Pathogens play an important part in shaping the structure and dynamics of natural communities, because species are not affected by them equally1, 2. A shared goal of ecology and epidemiology is to predict when a species is most vulnerable to disease. A leading hypothesis asserts that the impact of disease should increase with host abundance, producing a ‘rare-species advantage’3, 4, 5. However, the impact of a pathogen may be decoupled from host abundance, because most pathogens infect more than one species, leading to pathogen spillover onto closely related species6, 7. Here we show that the phylogenetic and ecological structure of the surrounding community can be important predictors of disease pressure. We found that the amount of tissue lost to disease increased with the relative abundance of a species across a grassland plant community, and that this rare-species advantage had an additional phylogenetic component: disease pressure was stronger on species with many close relatives. We used a global model of pathogen sharing as a function of relatedness between hosts, which provided a robust predictor of relative disease pressure at the local scale. In our grassland, the total amount of disease was most accurately explained not by the abundance of the focal host alone, but by the abundance of all species in the community weighted by their phylogenetic distance to the host. Furthermore, the model strongly predicted observed disease pressure for 44 novel host species we introduced experimentally to our study site, providing evidence for a mechanism to explain why phylogenetically rare species are more likely to become invasive when introduced8, 9. Our results demonstrate how the phylogenetic and ecological structure of communities can have a key role in disease dynamics, with implications for the maintenance of biodiversity, biotic resistance against introduced weeds, and the success of managed plants in agriculture and forestry.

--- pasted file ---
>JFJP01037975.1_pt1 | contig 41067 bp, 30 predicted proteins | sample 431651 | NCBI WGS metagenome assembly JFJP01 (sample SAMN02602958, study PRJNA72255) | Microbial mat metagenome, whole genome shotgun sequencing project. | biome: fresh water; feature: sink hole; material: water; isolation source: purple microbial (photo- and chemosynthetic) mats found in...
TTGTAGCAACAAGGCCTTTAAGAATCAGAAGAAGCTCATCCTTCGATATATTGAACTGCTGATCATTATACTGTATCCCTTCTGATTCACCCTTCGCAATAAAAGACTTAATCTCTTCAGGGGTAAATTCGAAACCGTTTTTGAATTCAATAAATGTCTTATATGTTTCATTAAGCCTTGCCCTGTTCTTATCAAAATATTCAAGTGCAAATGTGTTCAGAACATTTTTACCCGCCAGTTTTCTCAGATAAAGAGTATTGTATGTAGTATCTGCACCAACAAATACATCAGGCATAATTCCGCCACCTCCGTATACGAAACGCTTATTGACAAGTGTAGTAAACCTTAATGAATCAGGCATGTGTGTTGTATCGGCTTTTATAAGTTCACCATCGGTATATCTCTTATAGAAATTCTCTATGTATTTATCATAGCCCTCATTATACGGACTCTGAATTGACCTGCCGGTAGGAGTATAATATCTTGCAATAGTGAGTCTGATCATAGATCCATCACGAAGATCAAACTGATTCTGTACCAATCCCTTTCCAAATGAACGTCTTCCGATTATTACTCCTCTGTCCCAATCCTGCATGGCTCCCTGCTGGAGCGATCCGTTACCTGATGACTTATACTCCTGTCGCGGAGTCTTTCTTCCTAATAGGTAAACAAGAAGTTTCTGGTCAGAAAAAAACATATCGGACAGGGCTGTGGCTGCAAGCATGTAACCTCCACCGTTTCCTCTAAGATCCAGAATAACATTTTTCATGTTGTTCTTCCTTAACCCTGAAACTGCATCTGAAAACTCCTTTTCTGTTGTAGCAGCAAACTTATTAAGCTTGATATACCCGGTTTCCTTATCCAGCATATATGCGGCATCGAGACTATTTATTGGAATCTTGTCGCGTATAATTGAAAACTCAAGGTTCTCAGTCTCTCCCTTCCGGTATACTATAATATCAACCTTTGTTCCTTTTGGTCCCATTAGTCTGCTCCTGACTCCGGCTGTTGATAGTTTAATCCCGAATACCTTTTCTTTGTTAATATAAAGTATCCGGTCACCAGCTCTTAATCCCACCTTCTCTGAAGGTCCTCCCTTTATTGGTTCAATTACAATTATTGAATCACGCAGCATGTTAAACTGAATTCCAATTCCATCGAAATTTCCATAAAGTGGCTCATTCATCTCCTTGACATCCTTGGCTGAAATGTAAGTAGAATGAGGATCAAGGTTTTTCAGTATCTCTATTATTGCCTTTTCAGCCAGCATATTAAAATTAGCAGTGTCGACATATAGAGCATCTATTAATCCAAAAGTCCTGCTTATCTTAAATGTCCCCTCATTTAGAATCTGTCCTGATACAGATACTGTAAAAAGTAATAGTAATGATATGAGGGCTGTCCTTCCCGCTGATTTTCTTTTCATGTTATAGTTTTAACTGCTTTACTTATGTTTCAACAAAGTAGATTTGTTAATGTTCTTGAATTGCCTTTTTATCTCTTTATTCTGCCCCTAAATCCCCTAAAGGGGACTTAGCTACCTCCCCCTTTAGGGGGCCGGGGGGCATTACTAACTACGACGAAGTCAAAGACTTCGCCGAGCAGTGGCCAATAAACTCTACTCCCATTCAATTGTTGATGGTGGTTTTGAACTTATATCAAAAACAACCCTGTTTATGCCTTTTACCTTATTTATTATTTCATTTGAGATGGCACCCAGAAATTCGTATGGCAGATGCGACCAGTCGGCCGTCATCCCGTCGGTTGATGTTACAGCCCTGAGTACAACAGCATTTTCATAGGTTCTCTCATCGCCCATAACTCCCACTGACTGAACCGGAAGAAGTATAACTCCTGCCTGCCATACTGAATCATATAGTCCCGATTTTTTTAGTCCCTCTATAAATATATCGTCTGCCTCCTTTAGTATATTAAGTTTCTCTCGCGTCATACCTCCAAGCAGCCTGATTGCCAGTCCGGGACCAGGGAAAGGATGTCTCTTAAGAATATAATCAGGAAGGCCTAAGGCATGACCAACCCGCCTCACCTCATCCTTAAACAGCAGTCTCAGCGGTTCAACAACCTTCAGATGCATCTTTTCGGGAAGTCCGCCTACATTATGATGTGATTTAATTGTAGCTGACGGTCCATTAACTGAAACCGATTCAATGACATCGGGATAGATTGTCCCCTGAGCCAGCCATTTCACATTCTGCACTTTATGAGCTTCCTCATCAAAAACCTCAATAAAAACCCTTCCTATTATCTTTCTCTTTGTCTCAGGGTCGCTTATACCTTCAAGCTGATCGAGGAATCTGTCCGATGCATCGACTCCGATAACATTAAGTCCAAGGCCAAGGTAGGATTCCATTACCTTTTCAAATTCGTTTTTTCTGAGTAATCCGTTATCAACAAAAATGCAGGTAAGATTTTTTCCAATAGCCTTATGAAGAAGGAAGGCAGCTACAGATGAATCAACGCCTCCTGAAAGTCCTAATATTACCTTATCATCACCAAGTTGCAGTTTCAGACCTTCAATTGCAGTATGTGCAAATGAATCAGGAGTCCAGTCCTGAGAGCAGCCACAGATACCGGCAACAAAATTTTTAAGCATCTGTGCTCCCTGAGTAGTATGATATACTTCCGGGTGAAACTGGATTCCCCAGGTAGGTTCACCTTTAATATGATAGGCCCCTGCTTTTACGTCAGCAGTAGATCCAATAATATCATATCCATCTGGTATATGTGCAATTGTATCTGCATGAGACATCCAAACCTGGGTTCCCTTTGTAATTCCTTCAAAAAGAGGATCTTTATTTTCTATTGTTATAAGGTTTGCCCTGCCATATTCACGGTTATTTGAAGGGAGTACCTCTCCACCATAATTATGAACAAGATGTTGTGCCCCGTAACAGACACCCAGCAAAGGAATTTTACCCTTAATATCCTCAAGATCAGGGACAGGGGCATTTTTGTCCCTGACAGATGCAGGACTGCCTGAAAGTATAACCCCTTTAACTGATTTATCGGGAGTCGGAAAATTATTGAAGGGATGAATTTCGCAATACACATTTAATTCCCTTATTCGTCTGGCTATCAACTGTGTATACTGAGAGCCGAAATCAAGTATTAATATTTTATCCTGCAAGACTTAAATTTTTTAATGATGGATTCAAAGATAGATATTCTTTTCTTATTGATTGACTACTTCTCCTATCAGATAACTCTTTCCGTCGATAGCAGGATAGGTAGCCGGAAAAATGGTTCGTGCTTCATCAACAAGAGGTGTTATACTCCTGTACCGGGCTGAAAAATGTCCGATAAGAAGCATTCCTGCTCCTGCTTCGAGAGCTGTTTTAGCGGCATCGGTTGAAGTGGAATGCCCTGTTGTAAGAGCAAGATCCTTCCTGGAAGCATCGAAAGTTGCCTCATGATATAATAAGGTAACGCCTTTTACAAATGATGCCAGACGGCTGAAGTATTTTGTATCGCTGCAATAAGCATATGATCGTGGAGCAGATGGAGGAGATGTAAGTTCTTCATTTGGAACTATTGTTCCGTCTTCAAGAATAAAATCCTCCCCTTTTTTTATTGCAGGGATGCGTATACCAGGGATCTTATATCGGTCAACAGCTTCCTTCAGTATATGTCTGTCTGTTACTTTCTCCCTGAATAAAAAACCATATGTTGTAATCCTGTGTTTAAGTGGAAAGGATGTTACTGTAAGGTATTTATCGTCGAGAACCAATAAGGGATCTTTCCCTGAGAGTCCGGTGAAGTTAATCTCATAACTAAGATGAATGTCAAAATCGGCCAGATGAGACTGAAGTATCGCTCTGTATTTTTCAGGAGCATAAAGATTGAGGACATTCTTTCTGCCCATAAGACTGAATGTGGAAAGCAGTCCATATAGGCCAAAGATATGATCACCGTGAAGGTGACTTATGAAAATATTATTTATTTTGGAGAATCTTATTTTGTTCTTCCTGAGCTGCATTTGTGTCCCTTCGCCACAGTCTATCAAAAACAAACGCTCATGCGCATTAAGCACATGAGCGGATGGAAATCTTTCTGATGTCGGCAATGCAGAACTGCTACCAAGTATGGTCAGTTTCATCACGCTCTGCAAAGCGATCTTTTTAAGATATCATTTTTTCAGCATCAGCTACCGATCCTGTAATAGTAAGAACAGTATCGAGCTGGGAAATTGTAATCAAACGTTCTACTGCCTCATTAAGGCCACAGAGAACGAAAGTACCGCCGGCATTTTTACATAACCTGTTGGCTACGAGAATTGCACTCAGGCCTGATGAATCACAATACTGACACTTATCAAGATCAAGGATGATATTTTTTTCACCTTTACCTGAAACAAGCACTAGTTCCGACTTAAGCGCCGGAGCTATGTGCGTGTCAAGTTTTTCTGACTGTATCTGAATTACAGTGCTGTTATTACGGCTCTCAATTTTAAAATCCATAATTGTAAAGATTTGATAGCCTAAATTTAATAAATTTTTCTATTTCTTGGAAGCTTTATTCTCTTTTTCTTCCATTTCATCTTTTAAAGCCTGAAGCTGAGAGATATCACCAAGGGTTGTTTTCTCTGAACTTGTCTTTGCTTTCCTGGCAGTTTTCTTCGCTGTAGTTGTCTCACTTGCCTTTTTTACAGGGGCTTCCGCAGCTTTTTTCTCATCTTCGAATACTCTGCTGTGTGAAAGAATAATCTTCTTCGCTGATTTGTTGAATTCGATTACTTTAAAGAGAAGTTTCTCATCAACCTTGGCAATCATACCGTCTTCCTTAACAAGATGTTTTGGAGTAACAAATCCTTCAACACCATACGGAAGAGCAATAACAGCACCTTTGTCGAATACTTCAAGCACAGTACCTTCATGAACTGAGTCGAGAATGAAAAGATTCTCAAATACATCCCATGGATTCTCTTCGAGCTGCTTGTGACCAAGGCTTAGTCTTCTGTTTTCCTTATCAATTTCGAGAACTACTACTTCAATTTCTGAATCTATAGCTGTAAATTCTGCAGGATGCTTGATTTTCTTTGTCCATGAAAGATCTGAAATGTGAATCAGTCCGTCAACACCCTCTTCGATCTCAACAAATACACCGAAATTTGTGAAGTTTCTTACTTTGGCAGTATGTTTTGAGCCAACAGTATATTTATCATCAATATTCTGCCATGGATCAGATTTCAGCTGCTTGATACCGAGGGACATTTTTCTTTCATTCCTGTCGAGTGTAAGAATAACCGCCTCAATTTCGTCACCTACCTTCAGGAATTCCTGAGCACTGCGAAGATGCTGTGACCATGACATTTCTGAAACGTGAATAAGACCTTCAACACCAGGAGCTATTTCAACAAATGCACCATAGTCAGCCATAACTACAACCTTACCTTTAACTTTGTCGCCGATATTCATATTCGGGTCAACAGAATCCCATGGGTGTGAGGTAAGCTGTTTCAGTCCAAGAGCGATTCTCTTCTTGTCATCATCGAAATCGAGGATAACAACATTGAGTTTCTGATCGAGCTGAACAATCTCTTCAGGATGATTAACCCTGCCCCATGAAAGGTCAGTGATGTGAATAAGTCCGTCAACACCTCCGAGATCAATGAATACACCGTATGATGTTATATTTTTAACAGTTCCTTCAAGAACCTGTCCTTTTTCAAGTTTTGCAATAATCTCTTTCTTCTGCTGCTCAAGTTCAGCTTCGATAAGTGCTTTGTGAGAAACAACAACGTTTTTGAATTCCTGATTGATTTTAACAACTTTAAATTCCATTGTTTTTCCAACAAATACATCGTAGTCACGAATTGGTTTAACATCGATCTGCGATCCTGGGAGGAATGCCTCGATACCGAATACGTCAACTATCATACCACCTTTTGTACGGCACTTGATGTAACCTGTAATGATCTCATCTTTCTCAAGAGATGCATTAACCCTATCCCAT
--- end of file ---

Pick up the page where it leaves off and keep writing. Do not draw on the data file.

Se also News & Views 

http://www.nature.com/nature/journal/v520/n7548/full/520446a.html


Via Kamoun Lab @ TSL
more...